Many of my vacations have included hiking in national parks, most of which are located in the western United States. One of my favorite trails is called The Watchman in Zion National Park, Utah. This trail is considered moderately strenuous. Of course when you’re in the mountains, moderate means there will be an  increase in elevation! But the Watchman takes you up 378 feet slowly. I like that! Since the trail is located at the mouth of Zion Canyon, the increased sunlight nurtures a host of beautiful wildflowers.

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The trail also affords spectacular views of neighboring rocky peaks. The Watchman, pictured above, seems to be always visible around every bend.  The trail ends at a great viewpoint of the road into the park.  You can look down and see everyone coming and going from the canyon. Was this a lookout station where sentinels lit signal fires to warn canyon inhabitants of possible invaders?

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When I look at this photo I think about the native people who entered the canyon on foot. They might have been tracking an animal when they stumbled into one of the most beautiful places in America. In the early 1860’s  Mormon pioneers named the canyon Zion after the hills of Jerusalem. They thought of it as a sanctuary in the desert.

Geologic wonders are awe-inspiring. But the reality is I am a flat-lander, who spends most of my time in the semi-tropics of Florida. Mountains are few and far between in these parts. Still I take my walks and sometimes find inspiration on the rabbit trails.

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Trust and Obey

 

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Have you ever looked back on an experience in your life and wondered, “How did I do that?” Those are my thoughts as I look at this image of myself taken while riding a mule out of the depths of the Grand Canyon. The words of an old hymn come to mind: “Trust and obey, there is no other way, to be happy in Jesus, but to trust and obey.” On this trip, I needed to do both in order to succeed and survive.

A few months ago, my husband suggested that we take the mule ride to the bottom of the Grand Canyon. Given that you can only get to the bottom by foot or mule, I thought the mule idea was a better one.  We made our reservations for April 30, 2016.

When we arrived at the South Rim, we were surprised by the cold temperatures. It actually snowed on April 28! The day of our mule excursion, it was pouring rain. After receiving instructions, and nervously mounting our mules, we proceeded down the Bright Angel Trail on a five-hour journey to the Phantom Ranch. The canyon was filled with fog. We couldn’t see any farther than twenty feet in front of us. The decreased visibility actually helped me forget about the canyon drop-offs and focus on one thing, getting to know my mule named Olga.

Mules are hybrid animals, the offspring of a male donkey and female horse.  Mules resemble horses in terms of height, but have short manes like donkeys.  Olga had a reddish-brown coat and soft, gentle-looking eyes. Her big ears stuck out on either side of her head. Each ear curled forward as she plodded along, almost like a swimmer with hands cupped, to pull back water with each stroke. Olga had made this trip many times. She knew the trail, the guides, and the other mules. This was Olga’s territory.

I have never been at the mercy of an animal before. My job was to hold on to the saddle horn with my right hand and keep the reins in my left. A “motivator” (whip) was hanging from my right wrist to use if necessary in case Olga slowed down. I’m sorry to say, Olga slowed down frequently, and my feeble attempts to use the motivator didn’t have much of an impact. She responded better when Josiah, our guide, called her name.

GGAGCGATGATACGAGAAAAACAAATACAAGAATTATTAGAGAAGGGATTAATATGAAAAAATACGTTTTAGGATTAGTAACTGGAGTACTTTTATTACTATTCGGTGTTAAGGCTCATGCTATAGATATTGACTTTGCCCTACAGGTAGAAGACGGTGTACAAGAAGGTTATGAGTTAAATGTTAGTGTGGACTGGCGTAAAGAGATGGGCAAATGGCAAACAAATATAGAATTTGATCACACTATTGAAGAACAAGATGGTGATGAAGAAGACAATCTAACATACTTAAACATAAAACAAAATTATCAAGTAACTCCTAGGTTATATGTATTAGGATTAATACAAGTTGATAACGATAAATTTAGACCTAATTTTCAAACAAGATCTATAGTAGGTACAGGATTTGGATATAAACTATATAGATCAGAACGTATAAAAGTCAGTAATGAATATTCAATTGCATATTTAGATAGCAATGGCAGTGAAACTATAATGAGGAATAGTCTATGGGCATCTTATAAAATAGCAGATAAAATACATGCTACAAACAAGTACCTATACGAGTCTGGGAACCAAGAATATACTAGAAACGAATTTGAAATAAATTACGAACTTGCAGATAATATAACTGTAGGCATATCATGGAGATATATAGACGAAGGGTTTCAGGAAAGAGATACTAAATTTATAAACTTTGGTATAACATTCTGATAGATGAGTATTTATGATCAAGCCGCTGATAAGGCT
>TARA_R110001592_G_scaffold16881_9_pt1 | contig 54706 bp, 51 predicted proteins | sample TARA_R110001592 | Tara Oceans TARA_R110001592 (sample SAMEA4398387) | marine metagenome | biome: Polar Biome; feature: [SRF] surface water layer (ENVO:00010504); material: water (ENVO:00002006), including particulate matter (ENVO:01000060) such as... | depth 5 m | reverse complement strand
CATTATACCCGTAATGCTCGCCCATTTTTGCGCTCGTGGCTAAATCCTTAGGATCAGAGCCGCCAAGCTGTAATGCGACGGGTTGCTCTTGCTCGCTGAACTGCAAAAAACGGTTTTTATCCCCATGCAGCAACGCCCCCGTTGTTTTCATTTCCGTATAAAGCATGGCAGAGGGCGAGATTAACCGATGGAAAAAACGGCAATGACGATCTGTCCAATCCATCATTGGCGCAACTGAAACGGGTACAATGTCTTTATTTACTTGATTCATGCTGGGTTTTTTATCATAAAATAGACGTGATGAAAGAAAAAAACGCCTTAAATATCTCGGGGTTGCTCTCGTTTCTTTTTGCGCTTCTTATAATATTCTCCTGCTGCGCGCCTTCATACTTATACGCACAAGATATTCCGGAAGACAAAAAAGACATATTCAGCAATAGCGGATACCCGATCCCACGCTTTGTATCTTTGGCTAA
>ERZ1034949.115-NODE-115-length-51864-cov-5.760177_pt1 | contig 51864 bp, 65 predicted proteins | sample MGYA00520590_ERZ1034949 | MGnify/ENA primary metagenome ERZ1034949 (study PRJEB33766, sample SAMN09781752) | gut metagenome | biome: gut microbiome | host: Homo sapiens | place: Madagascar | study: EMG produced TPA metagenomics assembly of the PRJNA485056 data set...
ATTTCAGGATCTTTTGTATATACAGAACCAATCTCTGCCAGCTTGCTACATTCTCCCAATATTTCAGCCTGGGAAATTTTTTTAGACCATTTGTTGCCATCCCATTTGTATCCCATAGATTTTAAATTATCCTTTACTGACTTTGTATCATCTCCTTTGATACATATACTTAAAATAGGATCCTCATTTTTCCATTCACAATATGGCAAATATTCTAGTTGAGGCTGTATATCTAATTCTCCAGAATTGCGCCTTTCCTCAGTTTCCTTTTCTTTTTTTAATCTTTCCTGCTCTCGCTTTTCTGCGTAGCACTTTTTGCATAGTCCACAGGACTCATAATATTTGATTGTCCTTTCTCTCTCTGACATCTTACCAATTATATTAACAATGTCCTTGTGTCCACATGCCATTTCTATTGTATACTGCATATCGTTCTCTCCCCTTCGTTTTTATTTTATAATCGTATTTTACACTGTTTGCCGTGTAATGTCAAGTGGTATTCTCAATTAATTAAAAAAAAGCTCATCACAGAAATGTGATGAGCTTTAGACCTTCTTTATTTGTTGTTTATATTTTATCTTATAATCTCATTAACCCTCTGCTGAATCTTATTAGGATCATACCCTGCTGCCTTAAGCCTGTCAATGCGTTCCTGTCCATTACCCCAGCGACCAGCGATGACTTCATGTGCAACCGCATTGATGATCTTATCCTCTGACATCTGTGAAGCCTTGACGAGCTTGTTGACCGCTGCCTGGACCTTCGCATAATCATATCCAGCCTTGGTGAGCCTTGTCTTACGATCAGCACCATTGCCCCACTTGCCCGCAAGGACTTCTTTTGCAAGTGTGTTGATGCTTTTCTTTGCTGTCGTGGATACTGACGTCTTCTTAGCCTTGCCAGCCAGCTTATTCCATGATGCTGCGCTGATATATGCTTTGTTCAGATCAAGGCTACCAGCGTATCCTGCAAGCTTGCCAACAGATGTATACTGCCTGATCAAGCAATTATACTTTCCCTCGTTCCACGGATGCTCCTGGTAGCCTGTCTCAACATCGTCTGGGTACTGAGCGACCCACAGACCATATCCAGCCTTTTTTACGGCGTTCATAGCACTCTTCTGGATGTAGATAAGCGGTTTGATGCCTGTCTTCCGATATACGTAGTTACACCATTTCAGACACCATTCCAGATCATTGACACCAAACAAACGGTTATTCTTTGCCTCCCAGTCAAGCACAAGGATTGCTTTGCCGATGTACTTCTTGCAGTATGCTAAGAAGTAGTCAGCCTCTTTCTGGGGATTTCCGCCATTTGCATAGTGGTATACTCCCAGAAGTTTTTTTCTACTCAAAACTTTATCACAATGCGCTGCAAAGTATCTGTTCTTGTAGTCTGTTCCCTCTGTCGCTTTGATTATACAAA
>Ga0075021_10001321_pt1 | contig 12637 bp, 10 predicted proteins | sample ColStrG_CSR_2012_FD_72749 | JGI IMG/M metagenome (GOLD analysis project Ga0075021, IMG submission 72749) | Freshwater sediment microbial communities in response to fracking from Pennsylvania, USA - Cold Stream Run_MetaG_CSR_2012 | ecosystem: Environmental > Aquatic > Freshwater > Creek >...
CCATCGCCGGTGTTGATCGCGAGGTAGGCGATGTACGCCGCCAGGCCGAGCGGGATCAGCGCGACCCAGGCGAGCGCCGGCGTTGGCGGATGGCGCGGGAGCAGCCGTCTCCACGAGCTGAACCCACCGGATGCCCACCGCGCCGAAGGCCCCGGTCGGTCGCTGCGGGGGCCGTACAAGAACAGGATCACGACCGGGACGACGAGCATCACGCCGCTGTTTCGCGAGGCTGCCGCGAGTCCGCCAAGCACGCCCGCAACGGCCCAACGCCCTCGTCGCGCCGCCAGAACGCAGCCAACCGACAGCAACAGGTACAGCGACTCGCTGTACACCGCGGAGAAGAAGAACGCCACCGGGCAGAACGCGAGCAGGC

I was amazed at Olga’s strength and courage.  After we stopped for lunch, the clouds lifted to reveal the splendor of the canyon around us. As we rounded a narrow hairpin curve, Olga’s head lurched forward into space and my stomach flipped like I was on a ride at a theme park. What a thrill! Olga didn’t lose her balance, and I stayed on the saddle. Two good things! As the hours passed, I began to trust Olga. She navigated the trail like a pro. By the second day, I could actually relax enough to take some pictures.

Our guides, Kevin and Josiah, were experienced wranglers and very knowledgeable about mules and the canyon. I obeyed them regarding the use of my phone, and kept it strapped around my neck as directed. We were allowed to take pictures whenever we wanted. But I must say it was easier when Olga stopped. Down in the canyon there was no signal. We could not send or receive calls, text, or email.  We had gone back in time 100 years!  Kevin and Josiah carried walkie talkies for communication with the outside world.

Safety was a priority. Our guides insisted we wait for their assistance regarding mounting, or dismounting our  mules. That wasn’t a problem for me! I was too short to climb up on Olga without help.  After a couple of hours of riding, my feet and legs were numb. I needed support to  dismount  and stand up!

After our mules crossed the Colorado River on the Black Bridge, we turned in at the Phantom Ranch for the night.   The next morning we began our ascent up the South Kaibab Trail.  This trail was shorter and steeper than Bright Angel.  Along the trail we stopped periodically to rest the mules. Josiah instructed us to line up our mules in a row and look out upon the canyon to witness the art of God.

The layers of  rock so distant and faded when seen from the rim, exploded in vibrant colors of pink, red, and green!  Pinyon pine, juniper, wildflowers, and wild grass flourished in a place I had considered barren. A kind of holy hush whispered on the wind. This was a place like no other. A place wild and free.  A place accessible through obedience and trust.